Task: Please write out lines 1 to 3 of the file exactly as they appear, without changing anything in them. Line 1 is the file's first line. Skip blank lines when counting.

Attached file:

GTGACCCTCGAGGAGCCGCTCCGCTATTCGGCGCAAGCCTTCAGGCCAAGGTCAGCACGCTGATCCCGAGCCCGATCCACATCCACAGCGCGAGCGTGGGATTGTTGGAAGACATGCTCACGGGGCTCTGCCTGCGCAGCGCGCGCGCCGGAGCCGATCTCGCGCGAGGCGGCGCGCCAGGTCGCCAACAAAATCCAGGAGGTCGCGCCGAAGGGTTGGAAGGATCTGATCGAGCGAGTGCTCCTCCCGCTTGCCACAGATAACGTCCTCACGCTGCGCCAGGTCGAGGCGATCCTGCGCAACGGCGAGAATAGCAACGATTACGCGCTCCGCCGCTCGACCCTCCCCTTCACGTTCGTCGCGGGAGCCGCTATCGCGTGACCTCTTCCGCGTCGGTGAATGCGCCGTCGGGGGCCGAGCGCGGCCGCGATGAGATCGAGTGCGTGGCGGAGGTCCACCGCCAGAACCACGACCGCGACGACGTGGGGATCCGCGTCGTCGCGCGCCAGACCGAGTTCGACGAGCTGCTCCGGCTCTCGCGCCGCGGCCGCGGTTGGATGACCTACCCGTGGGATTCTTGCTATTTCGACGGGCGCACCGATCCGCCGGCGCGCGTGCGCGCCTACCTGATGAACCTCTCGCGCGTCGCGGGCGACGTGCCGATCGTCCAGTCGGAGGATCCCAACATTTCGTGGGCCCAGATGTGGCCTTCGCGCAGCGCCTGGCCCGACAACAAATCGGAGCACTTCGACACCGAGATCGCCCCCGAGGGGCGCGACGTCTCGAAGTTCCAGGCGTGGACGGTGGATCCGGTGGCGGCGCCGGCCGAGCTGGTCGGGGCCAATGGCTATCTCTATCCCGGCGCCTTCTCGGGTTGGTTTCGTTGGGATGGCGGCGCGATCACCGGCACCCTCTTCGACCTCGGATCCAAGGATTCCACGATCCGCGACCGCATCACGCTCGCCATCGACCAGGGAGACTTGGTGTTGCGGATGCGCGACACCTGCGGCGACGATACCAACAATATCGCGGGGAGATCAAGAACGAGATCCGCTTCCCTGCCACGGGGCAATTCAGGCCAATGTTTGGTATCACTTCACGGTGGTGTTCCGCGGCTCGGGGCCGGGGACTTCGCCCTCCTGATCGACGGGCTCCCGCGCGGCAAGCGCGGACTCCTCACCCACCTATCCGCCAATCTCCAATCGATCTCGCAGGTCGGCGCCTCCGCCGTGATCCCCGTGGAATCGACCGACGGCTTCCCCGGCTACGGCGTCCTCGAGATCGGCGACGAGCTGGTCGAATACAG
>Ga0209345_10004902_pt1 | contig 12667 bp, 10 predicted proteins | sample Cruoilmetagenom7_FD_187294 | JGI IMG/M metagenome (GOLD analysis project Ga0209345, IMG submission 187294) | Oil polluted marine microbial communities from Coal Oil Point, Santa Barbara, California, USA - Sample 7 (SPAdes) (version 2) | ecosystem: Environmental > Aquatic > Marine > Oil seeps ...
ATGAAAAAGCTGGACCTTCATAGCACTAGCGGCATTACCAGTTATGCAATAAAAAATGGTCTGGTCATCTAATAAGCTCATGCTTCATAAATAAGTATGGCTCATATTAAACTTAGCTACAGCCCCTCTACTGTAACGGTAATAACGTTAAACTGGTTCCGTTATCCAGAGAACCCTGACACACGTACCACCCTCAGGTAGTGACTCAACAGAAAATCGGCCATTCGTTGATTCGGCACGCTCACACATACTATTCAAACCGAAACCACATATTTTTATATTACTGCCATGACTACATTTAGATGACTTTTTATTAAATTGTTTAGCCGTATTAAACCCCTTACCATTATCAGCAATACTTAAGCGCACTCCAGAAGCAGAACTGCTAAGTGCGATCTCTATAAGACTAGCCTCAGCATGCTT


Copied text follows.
GTGACCCTCGAGGAGCCGCTCCGCTATTCGGCGCAAGCCTTCAGGCCAAGGTCAGCACGCTGATCCCGAGCCCGATCCACATCCACAGCGCGAGCGTGGGATTGTTGGAAGACATGCTCACGGGGCTCTGCCTGCGCAGCGCGCGCGCCGGAGCCGATCTCGCGCGAGGCGGCGCGCCAGGTCGCCAACAAAATCCAGGAGGTCGCGCCGAAGGGTTGGAAGGATCTGATCGAGCGAGTGCTCCTCCCGCTTGCCACAGATAACGTCCTCACGCTGCGCCAGGTCGAGGCGATCCTGCGCAACGGCGAGAATAGCAACGATTACGCGCTCCGCCGCTCGACCCTCCCCTTCACGTTCGTCGCGGGAGCCGCTATCGCGTGACCTCTTCCGCGTCGGTGAATGCGCCGTCGGGGGCCGAGCGCGGCCGCGATGAGATCGAGTGCGTGGCGGAGGTCCACCGCCAGAACCACGACCGCGACGACGTGGGGATCCGCGTCGTCGCGCGCCAGACCGAGTTCGACGAGCTGCTCCGGCTCTCGCGCCGCGGCCGCGGTTGGATGACCTACCCGTGGGATTCTTGCTATTTCGACGGGCGCACCGATCCGCCGGCGCGCGTGCGCGCCTACCTGATGAACCTCTCGCGCGTCGCGGGCGACGTGCCGATCGTCCAGTCGGAGGATCCCAACATTTCGTGGGCCCAGATGTGGCCTTCGCGCAGCGCCTGGCCCGACAACAAATCGGAGCACTTCGACACCGAGATCGCCCCCGAGGGGCGCGACGTCTCGAAGTTCCAGGCGTGGACGGTGGATCCGGTGGCGGCGCCGGCCGAGCTGGTCGGGGCCAATGGCTATCTCTATCCCGGCGCCTTCTCGGGTTGGTTTCGTTGGGATGGCGGCGCGATCACCGGCACCCTCTTCGACCTCGGATCCAAGGATTCCACGATCCGCGACCGCATCACGCTCGCCATCGACCAGGGAGACTTGGTGTTGCGGATGCGCGACACCTGCGGCGACGATACCAACAATATCGCGGGGAGATCAAGAACGAGATCCGCTTCCCTGCCACGGGGCAATTCAGGCCAATGTTTGGTATCACTTCACGGTGGTGTTCCGCGGCTCGGGGCCGGGGACTTCGCCCTCCTGATCGACGGGCTCCCGCGCGGCAAGCGCGGACTCCTCACCCACCTATCCGCCAATCTCCAATCGATCTCGCAGGTCGGCGCCTCCGCCGTGATCCCCGTGGAATCGACCGACGGCTTCCCCGGCTACGGCGTCCTCGAGATCGGCGACGAGCTGGTCGAATACAG
>Ga0209345_10004902_pt1 | contig 12667 bp, 10 predicted proteins | sample Cruoilmetagenom7_FD_187294 | JGI IMG/M metagenome (GOLD analysis project Ga0209345, IMG submission 187294) | Oil polluted marine microbial communities from Coal Oil Point, Santa Barbara, California, USA - Sample 7 (SPAdes) (version 2) | ecosystem: Environmental > Aquatic > Marine > Oil seeps ...
ATGAAAAAGCTGGACCTTCATAGCACTAGCGGCATTACCAGTTATGCAATAAAAAATGGTCTGGTCATCTAATAAGCTCATGCTTCATAAATAAGTATGGCTCATATTAAACTTAGCTACAGCCCCTCTACTGTAACGGTAATAACGTTAAACTGGTTCCGTTATCCAGAGAACCCTGACACACGTACCACCCTCAGGTAGTGACTCAACAGAAAATCGGCCATTCGTTGATTCGGCACGCTCACACATACTATTCAAACCGAAACCACATATTTTTATATTACTGCCATGACTACATTTAGATGACTTTTTATTAAATTGTTTAGCCGTATTAAACCCCTTACCATTATCAGCAATACTTAAGCGCACTCCAGAAGCAGAACTGCTAAGTGCGATCTCTATAAGACTAGCCTCAGCATGCTT